An example of sensitive user data would be XPUBs, which undeniably leak all the information about a wallet, its addresses, including past, current and future bitcoin transactions. Another example would be the ratio between users running their own full nodes and users trusting the coordinator’s full node to broadcast CoinJoins, as it could de-anonymize users running their own nodes, and therefore deterministically know the links between their inputs and outputs. This is yet another nuanced topic, which would require further investigation and discussion.
- Does the coordinator know more than what is publicly available on the bitcoin network?
- Do users leak sensitive data to the coordinator, such as their XPUB or whether or not they run their own full nodes?
- Does the coordinator claim that users should trust them using legal defense mechanisms? (i.e. warrant canaries, regulatory arbitrage, etc…)
Bottom line, who pays for what in CoinJoins? These bitcoin transactions can be expensive and sometimes fee structures are unclear for bitcoiners. It’s hard to know how much good privacy will cost you or even if you are getting any privacy out of it. Some CoinJoin implementations allow a single input to buy its privacy from other inputs who only participate for free to increase their own anonymity set. Getting paid to CoinJoin? With patience, yes.
Some models rely on shared fees where only some UTXOs pay fees while others don’t. Other models rely on inviting an ever growing number of new clear inputs (not mixed yet) to fund the existing CoinJoins for remixing inputs that do not have high enough anonymity levels. Some models seem unsustainable over the long term while others are naïve, or way too expensive for most users.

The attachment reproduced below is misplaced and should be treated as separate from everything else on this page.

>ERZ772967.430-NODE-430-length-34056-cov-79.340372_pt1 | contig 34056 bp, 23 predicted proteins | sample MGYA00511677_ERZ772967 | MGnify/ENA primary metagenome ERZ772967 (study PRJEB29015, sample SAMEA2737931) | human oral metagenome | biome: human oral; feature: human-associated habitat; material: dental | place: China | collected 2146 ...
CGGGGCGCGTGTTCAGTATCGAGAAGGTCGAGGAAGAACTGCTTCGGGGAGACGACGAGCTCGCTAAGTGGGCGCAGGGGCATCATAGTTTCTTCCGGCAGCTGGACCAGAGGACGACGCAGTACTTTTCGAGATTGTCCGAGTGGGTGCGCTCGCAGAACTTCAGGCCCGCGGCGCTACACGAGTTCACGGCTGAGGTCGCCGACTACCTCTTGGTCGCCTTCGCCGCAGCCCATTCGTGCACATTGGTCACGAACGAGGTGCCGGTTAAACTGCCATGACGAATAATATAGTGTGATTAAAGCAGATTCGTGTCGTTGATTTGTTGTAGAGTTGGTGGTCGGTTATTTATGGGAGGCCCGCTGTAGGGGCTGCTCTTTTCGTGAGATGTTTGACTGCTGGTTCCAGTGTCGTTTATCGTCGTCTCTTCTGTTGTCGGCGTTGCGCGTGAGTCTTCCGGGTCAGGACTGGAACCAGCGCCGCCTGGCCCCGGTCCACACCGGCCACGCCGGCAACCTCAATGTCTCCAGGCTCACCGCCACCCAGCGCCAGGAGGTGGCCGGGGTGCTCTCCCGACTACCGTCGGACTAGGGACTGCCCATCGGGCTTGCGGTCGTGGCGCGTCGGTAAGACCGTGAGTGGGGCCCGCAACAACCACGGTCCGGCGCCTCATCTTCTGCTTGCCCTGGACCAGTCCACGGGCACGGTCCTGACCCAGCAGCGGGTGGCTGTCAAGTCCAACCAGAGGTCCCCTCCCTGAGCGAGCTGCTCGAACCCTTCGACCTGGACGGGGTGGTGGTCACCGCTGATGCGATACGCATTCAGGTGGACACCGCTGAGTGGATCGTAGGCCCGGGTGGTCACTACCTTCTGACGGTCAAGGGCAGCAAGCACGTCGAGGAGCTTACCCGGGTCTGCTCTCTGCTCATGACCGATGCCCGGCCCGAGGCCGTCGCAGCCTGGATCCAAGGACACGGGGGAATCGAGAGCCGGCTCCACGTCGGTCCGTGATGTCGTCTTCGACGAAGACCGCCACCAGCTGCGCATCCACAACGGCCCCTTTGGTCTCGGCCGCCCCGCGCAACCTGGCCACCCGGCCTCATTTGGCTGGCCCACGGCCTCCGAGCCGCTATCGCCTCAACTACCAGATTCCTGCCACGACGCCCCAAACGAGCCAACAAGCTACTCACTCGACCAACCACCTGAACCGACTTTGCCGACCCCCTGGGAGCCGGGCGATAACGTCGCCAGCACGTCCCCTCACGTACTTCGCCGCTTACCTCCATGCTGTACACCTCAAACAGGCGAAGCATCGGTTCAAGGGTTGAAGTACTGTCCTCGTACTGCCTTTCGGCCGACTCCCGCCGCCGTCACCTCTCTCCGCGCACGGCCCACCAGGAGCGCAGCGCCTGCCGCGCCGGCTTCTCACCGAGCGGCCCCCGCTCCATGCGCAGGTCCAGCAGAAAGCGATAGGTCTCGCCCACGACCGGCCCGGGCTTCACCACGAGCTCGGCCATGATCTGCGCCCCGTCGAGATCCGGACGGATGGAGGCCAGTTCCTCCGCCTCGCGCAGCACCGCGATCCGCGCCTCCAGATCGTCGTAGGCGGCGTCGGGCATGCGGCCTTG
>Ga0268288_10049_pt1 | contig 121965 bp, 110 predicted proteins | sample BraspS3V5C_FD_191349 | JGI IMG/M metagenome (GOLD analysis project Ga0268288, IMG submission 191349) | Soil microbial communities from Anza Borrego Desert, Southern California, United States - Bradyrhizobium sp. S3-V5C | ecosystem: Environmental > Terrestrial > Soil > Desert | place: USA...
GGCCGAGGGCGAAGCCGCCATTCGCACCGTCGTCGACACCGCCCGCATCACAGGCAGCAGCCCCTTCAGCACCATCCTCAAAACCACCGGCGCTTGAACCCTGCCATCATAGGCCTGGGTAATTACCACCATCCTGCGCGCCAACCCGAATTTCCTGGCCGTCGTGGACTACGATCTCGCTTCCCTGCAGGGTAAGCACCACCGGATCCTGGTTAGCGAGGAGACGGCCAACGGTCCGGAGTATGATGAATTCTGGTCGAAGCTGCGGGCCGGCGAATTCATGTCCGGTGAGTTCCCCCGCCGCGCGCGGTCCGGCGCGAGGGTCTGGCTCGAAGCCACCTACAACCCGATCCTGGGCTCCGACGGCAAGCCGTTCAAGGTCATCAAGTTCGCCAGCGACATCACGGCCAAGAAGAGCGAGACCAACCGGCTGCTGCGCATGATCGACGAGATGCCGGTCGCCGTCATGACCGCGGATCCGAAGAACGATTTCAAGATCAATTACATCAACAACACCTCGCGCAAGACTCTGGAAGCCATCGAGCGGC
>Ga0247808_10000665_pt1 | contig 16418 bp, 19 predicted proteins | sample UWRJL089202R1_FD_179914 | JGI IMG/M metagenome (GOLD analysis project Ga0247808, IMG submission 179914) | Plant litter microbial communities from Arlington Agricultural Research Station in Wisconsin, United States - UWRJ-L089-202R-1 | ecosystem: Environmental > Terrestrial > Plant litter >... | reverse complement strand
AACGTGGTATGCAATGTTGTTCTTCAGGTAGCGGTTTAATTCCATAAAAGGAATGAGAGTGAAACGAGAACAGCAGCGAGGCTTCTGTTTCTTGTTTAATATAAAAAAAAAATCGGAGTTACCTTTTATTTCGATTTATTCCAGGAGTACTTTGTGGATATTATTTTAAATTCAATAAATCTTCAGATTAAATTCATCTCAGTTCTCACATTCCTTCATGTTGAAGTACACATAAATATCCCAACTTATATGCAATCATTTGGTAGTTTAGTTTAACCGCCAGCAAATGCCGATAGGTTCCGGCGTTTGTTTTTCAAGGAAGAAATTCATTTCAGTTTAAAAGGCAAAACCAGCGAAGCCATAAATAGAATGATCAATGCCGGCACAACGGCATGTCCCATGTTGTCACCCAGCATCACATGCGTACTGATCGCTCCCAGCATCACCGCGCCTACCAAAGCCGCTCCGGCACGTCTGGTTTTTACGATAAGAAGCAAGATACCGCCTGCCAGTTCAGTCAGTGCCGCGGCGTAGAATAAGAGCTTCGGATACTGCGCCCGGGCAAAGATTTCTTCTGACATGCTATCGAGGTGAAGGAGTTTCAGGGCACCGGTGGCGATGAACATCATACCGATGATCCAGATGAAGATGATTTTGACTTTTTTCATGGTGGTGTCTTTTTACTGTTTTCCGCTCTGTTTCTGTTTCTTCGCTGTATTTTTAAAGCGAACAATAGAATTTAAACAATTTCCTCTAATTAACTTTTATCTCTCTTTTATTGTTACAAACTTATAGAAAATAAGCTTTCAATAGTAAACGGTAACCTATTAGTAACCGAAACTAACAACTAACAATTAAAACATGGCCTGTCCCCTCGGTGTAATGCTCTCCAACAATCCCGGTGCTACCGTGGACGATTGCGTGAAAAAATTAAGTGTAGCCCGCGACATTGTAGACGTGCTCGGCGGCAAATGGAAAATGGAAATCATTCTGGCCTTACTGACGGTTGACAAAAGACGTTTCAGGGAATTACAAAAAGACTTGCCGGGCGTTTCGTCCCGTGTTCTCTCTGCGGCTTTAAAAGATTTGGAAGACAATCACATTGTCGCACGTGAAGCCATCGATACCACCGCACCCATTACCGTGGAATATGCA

And what fees are we talking about? Well usually, inputs participating in CoinJoins pay both a coordinator fee or taker fee, (the service fee to get some level of anonymity) and the bitcoin network fees. In particular CoinJoin models, these fees get waived in certain circumstances. The economics of CoinJoins is a deep rabbit hole which requires further investigation for a much deeper understanding.
- Who pays for what in a CoinJoin? What are all the fees?
- What are the incentives of the CoinJoin coordinator?
- Are all CoinJoin rounds paid for or is there any free remix?
Having read thus far, the hope is that bitcoiners shopping around for CoinJoins would not necessarily have all of the answers, but the right questions to ask. A mental model or framework to evaluate different CoinJoin implementations can be quite helpful for anyone who is considering using CoinJoins to reclaim their privacy on bitcoin. Sorting through the noise of social media requires intellectual honesty and the right evaluation system rigorously applied.